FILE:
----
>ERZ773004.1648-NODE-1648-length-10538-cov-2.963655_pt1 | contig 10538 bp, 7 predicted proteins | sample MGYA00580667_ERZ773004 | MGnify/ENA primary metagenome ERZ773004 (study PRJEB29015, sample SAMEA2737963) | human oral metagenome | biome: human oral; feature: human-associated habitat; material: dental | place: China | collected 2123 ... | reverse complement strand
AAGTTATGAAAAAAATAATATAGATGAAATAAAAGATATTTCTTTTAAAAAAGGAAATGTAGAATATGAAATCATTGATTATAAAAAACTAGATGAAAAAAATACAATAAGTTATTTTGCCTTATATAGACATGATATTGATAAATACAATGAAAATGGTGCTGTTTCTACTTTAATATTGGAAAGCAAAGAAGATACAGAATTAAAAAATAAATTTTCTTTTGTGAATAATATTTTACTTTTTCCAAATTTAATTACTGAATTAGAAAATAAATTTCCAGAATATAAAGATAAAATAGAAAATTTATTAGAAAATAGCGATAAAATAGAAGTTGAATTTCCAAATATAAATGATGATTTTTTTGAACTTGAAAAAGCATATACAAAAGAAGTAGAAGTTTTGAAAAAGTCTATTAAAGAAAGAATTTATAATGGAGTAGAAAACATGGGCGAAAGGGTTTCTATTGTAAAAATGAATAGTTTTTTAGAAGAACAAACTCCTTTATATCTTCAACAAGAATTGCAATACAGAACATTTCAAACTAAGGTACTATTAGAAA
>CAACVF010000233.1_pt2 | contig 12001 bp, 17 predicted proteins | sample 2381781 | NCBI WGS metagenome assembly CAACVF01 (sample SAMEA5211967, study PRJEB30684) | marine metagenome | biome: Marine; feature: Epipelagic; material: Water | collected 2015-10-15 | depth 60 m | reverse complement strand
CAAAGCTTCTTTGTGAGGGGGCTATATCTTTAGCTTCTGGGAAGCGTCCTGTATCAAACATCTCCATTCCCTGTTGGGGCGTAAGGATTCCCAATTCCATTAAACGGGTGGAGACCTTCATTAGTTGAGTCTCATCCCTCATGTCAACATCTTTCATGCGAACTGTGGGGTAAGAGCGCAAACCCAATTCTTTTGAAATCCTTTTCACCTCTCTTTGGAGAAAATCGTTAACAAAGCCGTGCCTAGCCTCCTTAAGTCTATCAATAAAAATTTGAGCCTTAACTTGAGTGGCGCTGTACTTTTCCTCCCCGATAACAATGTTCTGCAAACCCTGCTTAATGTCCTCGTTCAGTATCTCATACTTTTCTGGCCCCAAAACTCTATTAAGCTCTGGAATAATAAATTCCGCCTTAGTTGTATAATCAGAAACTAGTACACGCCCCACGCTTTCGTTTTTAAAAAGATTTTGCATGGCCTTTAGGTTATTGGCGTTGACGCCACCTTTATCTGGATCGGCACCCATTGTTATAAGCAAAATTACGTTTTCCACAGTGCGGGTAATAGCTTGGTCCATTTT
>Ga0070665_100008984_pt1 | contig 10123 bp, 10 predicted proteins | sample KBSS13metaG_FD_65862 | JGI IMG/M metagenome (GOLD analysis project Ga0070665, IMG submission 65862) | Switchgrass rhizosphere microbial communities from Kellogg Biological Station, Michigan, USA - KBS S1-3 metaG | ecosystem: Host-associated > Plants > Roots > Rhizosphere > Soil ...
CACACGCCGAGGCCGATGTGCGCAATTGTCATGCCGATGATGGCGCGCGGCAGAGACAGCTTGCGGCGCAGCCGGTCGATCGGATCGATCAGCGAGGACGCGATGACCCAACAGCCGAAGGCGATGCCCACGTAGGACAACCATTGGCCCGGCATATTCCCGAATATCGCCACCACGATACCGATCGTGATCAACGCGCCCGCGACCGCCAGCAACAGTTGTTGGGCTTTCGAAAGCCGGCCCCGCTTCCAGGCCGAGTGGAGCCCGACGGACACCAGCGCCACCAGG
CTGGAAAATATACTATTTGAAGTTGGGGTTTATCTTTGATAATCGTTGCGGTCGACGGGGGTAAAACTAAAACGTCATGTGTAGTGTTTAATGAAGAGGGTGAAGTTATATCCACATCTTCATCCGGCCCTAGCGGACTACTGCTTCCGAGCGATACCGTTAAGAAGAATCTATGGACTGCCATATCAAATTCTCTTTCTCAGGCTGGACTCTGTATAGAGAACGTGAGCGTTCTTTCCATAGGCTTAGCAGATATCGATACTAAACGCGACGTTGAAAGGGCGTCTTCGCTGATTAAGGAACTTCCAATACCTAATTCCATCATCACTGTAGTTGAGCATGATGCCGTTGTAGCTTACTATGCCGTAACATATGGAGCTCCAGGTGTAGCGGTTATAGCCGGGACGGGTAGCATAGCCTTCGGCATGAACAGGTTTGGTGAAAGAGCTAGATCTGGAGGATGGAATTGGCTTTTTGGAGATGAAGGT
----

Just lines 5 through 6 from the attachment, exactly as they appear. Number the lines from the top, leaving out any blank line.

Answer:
>Ga0070665_100008984_pt1 | contig 10123 bp, 10 predicted proteins | sample KBSS13metaG_FD_65862 | JGI IMG/M metagenome (GOLD analysis project Ga0070665, IMG submission 65862) | Switchgrass rhizosphere microbial communities from Kellogg Biological Station, Michigan, USA - KBS S1-3 metaG | ecosystem: Host-associated > Plants > Roots > Rhizosphere > Soil ...
CACACGCCGAGGCCGATGTGCGCAATTGTCATGCCGATGATGGCGCGCGGCAGAGACAGCTTGCGGCGCAGCCGGTCGATCGGATCGATCAGCGAGGACGCGATGACCCAACAGCCGAAGGCGATGCCCACGTAGGACAACCATTGGCCCGGCATATTCCCGAATATCGCCACCACGATACCGATCGTGATCAACGCGCCCGCGACCGCCAGCAACAGTTGTTGGGCTTTCGAAAGCCGGCCCCGCTTCCAGGCCGAGTGGAGCCCGACGGACACCAGCGCCACCAGG